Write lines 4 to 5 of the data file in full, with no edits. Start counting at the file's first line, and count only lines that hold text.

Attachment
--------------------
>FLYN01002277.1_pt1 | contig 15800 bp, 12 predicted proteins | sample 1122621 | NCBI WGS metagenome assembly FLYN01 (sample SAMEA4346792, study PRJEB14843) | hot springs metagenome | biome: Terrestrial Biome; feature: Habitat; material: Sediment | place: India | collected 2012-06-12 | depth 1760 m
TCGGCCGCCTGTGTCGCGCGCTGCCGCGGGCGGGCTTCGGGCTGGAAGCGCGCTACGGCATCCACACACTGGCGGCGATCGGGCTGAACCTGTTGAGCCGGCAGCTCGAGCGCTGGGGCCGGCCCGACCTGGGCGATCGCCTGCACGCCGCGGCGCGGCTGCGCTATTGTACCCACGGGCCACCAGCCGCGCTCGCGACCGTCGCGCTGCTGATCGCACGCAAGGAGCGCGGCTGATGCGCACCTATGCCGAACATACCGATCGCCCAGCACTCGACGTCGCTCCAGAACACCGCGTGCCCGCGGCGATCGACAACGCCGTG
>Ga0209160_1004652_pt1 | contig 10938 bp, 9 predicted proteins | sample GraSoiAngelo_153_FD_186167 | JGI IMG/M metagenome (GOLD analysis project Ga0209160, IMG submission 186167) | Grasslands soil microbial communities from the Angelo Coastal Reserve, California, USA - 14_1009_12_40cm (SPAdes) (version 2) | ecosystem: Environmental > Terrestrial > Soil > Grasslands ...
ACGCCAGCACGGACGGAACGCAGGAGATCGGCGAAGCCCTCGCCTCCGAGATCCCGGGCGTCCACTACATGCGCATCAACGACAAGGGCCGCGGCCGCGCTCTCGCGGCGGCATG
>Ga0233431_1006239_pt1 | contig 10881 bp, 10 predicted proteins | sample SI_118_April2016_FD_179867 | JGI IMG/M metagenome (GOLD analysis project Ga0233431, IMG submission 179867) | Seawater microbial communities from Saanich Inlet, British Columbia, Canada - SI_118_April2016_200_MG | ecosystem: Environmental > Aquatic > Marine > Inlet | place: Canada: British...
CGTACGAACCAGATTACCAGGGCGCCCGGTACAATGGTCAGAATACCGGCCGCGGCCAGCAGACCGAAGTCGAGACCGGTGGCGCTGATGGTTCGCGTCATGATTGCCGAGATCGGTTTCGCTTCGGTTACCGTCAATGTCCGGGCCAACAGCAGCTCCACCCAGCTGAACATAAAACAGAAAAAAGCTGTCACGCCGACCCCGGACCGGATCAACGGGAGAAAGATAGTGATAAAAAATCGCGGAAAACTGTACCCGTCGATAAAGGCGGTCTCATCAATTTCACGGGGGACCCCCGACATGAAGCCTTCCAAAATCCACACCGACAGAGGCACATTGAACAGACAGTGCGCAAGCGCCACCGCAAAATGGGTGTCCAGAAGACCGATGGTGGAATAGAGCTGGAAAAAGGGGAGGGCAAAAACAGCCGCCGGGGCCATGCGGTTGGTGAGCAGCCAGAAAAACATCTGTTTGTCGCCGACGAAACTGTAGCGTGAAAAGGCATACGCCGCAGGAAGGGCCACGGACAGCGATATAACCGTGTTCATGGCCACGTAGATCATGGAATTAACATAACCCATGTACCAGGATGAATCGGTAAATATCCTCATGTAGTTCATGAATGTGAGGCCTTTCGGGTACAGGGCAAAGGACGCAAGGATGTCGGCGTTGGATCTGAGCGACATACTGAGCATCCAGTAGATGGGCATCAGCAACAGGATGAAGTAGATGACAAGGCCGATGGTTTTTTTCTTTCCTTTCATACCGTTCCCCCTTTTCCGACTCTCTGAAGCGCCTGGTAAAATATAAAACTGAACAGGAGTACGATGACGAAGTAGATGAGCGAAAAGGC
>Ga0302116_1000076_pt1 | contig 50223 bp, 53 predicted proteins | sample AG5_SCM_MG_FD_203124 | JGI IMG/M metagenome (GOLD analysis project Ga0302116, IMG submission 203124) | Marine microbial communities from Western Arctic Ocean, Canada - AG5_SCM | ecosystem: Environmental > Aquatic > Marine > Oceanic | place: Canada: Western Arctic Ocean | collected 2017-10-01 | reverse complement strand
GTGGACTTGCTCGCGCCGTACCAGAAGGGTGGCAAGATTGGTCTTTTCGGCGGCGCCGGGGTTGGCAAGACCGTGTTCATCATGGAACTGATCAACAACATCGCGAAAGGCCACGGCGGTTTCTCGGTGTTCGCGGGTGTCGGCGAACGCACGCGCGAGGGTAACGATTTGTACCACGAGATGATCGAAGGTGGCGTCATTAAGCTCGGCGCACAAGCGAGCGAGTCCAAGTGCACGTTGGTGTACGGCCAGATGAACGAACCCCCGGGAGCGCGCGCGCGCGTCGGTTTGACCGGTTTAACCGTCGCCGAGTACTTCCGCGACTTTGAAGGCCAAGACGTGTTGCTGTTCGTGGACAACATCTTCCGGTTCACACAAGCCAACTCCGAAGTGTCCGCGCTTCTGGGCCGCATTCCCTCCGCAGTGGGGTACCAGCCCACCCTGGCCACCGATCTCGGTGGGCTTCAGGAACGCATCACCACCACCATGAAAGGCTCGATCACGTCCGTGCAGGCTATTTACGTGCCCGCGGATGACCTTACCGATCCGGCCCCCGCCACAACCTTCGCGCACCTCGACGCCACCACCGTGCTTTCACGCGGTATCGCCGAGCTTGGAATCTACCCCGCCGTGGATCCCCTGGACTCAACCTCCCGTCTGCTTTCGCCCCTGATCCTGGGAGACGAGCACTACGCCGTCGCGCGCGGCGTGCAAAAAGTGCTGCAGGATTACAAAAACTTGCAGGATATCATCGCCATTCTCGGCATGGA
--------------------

ACGCCAGCACGGACGGAACGCAGGAGATCGGCGAAGCCCTCGCCTCCGAGATCCCGGGCGTCCACTACATGCGCATCAACGACAAGGGCCGCGGCCGCGCTCTCGCGGCGGCATG
>Ga0233431_1006239_pt1 | contig 10881 bp, 10 predicted proteins | sample SI_118_April2016_FD_179867 | JGI IMG/M metagenome (GOLD analysis project Ga0233431, IMG submission 179867) | Seawater microbial communities from Saanich Inlet, British Columbia, Canada - SI_118_April2016_200_MG | ecosystem: Environmental > Aquatic > Marine > Inlet | place: Canada: British...